A lot of attention has been paid lately to the long-term damage
That all changed this week when TMZ published a video of
Not to the NFL, apparently. Among other missteps, the Ravens posted the following statement on Twitter on May 22: "Janay Rice says she deeply regrets the role that she played the night of the incident."
Worse, Ravens Coach John Harbaugh, in an effort to support his player, said: "It's no big deal. I stand behind Ray. He's a heck of a guy."
It was only after Rice was sentenced to probation and ordered to enter a pretrial treatment program for first-time offenders that the commissioner suspended him, and then only for two games. Given that the NFL suspends players caught with pot for four games, the two-game penalty seemed pathetic.
In August, Goodell publicly apologized for the way he had handled the matter, and he unveiled a new policy that calls for an automatic six-game suspension for "a first-time violation … regarding assault, battery, domestic violence or sexual assault that involves physical force." A second offense would result in a lifetime ban from the NFL.
It's a nice gesture. But it appears hollow. Days after Goodell made the announcement,
So this nagging truth remains: It should not take a graphic video to get the NFL to do the right thing. For too long the NFL has had an antiquated playbook when it comes to players who commit domestic violence.
I first encountered this in 1997 while conducting research for the book "Pros & Cons: The Criminals Who Play in the NFL." For the book, we analyzed 264 criminal complaints filed against NFL players on rosters during the 1997 season, and found that 47 of them involved alleged domestic violence. NFL players were charged with domestic violence more often than with any other crime. Yet time and again, the NFL took no action, and if players were cut by one team after being arrested, they were often quickly picked up by another.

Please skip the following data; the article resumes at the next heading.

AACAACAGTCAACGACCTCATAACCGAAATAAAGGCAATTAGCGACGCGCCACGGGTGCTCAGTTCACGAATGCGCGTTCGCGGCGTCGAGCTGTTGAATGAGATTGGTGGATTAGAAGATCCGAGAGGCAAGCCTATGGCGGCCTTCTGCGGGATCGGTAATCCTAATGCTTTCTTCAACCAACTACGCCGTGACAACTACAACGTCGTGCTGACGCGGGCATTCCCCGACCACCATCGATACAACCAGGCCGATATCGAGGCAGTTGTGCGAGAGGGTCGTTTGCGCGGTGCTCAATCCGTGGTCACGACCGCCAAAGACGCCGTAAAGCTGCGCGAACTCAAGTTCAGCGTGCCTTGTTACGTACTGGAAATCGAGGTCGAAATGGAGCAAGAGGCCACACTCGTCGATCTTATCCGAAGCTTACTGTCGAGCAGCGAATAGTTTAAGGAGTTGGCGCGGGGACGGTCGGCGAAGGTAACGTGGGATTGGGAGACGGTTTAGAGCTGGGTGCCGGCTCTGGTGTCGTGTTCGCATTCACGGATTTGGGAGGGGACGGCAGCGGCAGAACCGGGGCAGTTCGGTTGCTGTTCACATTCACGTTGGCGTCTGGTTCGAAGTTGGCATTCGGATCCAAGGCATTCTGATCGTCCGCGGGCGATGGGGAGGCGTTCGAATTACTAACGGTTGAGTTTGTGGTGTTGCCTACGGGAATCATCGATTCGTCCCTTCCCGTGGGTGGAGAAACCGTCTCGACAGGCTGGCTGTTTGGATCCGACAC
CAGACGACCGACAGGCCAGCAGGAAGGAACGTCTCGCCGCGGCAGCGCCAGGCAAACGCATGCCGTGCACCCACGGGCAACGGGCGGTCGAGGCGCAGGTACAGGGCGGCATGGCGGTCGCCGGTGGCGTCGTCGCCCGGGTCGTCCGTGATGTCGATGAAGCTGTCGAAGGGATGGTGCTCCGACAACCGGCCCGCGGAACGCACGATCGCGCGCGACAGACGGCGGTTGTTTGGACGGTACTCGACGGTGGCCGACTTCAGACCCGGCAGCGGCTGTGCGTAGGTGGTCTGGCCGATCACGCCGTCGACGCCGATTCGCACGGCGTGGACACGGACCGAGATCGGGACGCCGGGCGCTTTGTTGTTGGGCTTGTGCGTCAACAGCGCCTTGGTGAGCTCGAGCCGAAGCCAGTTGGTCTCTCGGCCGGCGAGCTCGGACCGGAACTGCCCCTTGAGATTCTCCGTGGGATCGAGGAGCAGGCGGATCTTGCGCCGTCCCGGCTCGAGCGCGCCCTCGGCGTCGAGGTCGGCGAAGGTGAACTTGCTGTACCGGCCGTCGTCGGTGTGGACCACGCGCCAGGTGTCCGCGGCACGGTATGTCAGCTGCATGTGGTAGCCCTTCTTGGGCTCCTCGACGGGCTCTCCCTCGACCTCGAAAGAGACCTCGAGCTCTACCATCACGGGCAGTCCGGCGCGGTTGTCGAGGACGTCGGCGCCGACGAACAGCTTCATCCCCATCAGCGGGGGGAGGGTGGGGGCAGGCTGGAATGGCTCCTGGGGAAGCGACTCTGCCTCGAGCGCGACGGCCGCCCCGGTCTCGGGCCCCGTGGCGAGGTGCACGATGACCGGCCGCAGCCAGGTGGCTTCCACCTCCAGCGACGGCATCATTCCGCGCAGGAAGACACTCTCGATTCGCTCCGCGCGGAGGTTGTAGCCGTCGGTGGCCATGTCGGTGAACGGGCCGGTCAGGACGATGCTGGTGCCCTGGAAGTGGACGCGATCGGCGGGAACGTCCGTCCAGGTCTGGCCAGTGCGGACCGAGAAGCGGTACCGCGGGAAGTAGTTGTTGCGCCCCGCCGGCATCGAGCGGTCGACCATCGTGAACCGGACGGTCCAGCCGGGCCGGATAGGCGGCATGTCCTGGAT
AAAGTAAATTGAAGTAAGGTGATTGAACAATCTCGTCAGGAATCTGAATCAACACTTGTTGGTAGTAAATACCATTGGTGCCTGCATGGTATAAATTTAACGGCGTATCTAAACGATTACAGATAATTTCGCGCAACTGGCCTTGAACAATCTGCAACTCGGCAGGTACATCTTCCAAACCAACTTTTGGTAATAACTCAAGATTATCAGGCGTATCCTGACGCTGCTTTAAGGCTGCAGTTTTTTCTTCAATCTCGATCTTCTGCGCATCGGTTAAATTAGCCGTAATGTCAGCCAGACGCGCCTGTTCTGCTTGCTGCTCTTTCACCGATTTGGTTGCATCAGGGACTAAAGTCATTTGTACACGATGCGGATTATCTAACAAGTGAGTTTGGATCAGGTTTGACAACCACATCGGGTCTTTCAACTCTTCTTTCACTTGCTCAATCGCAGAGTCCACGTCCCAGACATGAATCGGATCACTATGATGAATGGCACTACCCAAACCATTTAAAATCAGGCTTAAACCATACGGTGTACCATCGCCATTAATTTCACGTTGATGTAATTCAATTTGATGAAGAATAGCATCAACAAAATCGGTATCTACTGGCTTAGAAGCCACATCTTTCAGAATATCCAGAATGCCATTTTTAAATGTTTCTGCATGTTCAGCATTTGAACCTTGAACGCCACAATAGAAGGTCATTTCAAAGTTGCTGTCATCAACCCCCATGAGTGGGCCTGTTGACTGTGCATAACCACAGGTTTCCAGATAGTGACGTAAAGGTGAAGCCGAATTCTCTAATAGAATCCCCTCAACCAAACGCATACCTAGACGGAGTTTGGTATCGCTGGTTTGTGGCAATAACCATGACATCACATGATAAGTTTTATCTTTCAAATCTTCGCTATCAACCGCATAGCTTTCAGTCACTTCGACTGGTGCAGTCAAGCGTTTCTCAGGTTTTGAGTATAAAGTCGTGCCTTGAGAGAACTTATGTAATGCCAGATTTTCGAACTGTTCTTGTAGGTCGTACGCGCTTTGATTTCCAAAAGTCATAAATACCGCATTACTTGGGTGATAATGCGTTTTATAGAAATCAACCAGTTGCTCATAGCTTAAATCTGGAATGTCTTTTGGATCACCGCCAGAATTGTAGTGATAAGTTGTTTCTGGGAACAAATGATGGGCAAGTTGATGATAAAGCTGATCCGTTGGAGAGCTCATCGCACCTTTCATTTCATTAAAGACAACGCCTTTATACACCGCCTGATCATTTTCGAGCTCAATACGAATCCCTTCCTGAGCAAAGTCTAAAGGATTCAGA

And some of these cases involved allegations of chronic spousal abuse and violence far more graphic than what was captured in the Ray Rice video. Here are just two examples:
A top player on the Miami Dolphins allegedly choked and beat his pregnant fiancee in the shower. Months later, shortly after the baby was born, the player was accused of severely beating his wife again. Yet even after he pleaded guilty to lesser charges as part of a deal and served jail time, the league did not sanction him.
A member of the
The NFL was well aware of these two cases and scores more like them. But back then, NFL spokesman Greg Aiello infamously told the Washington Post: "We're not the criminal justice system. We can't cure every ill in society. You know, we're putting on football games. And unless it impacts the business, we have to be very careful about the disciplinary action we take. A player has rights too."
The NFL likes to point out that its players do not commit acts of violence against women at a higher rate than males in the general population. That's true. It's also irrelevant.
The bottom line is that NFL players aren't like men in the general population, especially in the eyes of children. Rather, NFL players are seen as action heroes who epitomize strength, athleticism and toughness. That's why so many kids emulate them.
And that's why one instance of a celebrated player using his muscle to harm a woman is too many.
The sad fact is that the most memorable hit of the 2014 NFL season will end up being one in which a player knocked out a woman in an elevator. Meantime, the NFL continues to pay lip service to how seriously it takes domestic violence.
This last week,
The NFL is in dire need of male leadership when it comes to violence against women. In the wake of the Rice video's release, Ravens owner Steve Bisciotti sent a letter to stakeholders that outlined mistakes, apologized and promised a better response in the future. "We can help put more of a spotlight on intimate partner violence," he wrote, "while increasing education and awareness to this issue to all in our organization."
The best weapon the NFL has against domestic violence is its legions of past and current players who are model husbands and fathers. They are the silent majority. Those men have the power to change the culture. The league just needs to give them a platform.
Jeff Benedict is a special features writer for Sports Illustrated and the author of "The System: The Glory and Scandal of Big-Time College Football."